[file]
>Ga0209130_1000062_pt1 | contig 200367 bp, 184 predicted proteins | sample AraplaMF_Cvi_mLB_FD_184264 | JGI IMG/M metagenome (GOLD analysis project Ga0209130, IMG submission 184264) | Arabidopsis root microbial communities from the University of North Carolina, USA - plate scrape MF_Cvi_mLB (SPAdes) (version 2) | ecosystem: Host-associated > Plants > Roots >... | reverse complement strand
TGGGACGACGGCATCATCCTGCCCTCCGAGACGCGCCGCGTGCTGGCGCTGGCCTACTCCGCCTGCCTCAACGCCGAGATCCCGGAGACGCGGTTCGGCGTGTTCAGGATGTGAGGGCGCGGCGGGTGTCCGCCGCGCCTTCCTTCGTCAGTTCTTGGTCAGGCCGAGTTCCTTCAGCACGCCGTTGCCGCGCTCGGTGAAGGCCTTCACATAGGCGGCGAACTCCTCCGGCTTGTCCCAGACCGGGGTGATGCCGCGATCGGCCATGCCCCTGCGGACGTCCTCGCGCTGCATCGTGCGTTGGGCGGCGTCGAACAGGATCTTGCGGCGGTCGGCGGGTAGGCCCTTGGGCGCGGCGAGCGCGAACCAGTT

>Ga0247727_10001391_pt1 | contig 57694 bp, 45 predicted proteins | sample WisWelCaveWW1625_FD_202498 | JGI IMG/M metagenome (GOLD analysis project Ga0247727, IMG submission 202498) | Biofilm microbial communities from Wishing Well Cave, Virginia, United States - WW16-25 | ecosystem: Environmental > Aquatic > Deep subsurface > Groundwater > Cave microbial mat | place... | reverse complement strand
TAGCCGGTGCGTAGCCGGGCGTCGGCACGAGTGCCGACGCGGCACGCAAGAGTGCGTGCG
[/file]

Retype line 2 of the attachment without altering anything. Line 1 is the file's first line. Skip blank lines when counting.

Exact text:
TGGGACGACGGCATCATCCTGCCCTCCGAGACGCGCCGCGTGCTGGCGCTGGCCTACTCCGCCTGCCTCAACGCCGAGATCCCGGAGACGCGGTTCGGCGTGTTCAGGATGTGAGGGCGCGGCGGGTGTCCGCCGCGCCTTCCTTCGTCAGTTCTTGGTCAGGCCGAGTTCCTTCAGCACGCCGTTGCCGCGCTCGGTGAAGGCCTTCACATAGGCGGCGAACTCCTCCGGCTTGTCCCAGACCGGGGTGATGCCGCGATCGGCCATGCCCCTGCGGACGTCCTCGCGCTGCATCGTGCGTTGGGCGGCGTCGAACAGGATCTTGCGGCGGTCGGCGGGTAGGCCCTTGGGCGCGGCGAGCGCGAACCAGTT